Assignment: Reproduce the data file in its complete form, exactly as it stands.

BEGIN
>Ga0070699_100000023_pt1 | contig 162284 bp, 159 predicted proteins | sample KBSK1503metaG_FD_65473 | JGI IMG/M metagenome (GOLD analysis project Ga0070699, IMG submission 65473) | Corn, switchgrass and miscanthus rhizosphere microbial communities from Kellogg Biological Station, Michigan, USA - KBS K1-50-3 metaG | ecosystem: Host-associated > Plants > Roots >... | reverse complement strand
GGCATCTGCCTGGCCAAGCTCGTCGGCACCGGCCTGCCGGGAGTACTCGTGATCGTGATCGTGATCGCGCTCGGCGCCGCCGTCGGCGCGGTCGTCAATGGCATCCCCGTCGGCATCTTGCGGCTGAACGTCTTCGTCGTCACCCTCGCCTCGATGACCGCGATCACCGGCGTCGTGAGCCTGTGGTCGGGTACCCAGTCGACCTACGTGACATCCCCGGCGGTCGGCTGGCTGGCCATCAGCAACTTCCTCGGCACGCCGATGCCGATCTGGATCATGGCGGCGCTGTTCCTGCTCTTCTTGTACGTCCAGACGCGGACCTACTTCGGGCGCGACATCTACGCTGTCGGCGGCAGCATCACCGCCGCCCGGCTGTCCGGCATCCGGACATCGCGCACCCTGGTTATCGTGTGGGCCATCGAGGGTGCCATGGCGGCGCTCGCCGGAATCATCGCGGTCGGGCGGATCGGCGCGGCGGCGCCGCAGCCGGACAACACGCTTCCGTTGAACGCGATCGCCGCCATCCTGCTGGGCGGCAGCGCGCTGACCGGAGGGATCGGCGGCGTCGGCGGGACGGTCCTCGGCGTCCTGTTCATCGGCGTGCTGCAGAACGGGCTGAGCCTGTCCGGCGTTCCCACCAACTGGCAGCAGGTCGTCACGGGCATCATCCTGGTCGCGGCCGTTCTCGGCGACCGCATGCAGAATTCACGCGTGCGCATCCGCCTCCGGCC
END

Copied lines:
>Ga0070699_100000023_pt1 | contig 162284 bp, 159 predicted proteins | sample KBSK1503metaG_FD_65473 | JGI IMG/M metagenome (GOLD analysis project Ga0070699, IMG submission 65473) | Corn, switchgrass and miscanthus rhizosphere microbial communities from Kellogg Biological Station, Michigan, USA - KBS K1-50-3 metaG | ecosystem: Host-associated > Plants > Roots >... | reverse complement strand
GGCATCTGCCTGGCCAAGCTCGTCGGCACCGGCCTGCCGGGAGTACTCGTGATCGTGATCGTGATCGCGCTCGGCGCCGCCGTCGGCGCGGTCGTCAATGGCATCCCCGTCGGCATCTTGCGGCTGAACGTCTTCGTCGTCACCCTCGCCTCGATGACCGCGATCACCGGCGTCGTGAGCCTGTGGTCGGGTACCCAGTCGACCTACGTGACATCCCCGGCGGTCGGCTGGCTGGCCATCAGCAACTTCCTCGGCACGCCGATGCCGATCTGGATCATGGCGGCGCTGTTCCTGCTCTTCTTGTACGTCCAGACGCGGACCTACTTCGGGCGCGACATCTACGCTGTCGGCGGCAGCATCACCGCCGCCCGGCTGTCCGGCATCCGGACATCGCGCACCCTGGTTATCGTGTGGGCCATCGAGGGTGCCATGGCGGCGCTCGCCGGAATCATCGCGGTCGGGCGGATCGGCGCGGCGGCGCCGCAGCCGGACAACACGCTTCCGTTGAACGCGATCGCCGCCATCCTGCTGGGCGGCAGCGCGCTGACCGGAGGGATCGGCGGCGTCGGCGGGACGGTCCTCGGCGTCCTGTTCATCGGCGTGCTGCAGAACGGGCTGAGCCTGTCCGGCGTTCCCACCAACTGGCAGCAGGTCGTCACGGGCATCATCCTGGTCGCGGCCGTTCTCGGCGACCGCATGCAGAATTCACGCGTGCGCATCCGCCTCCGGCC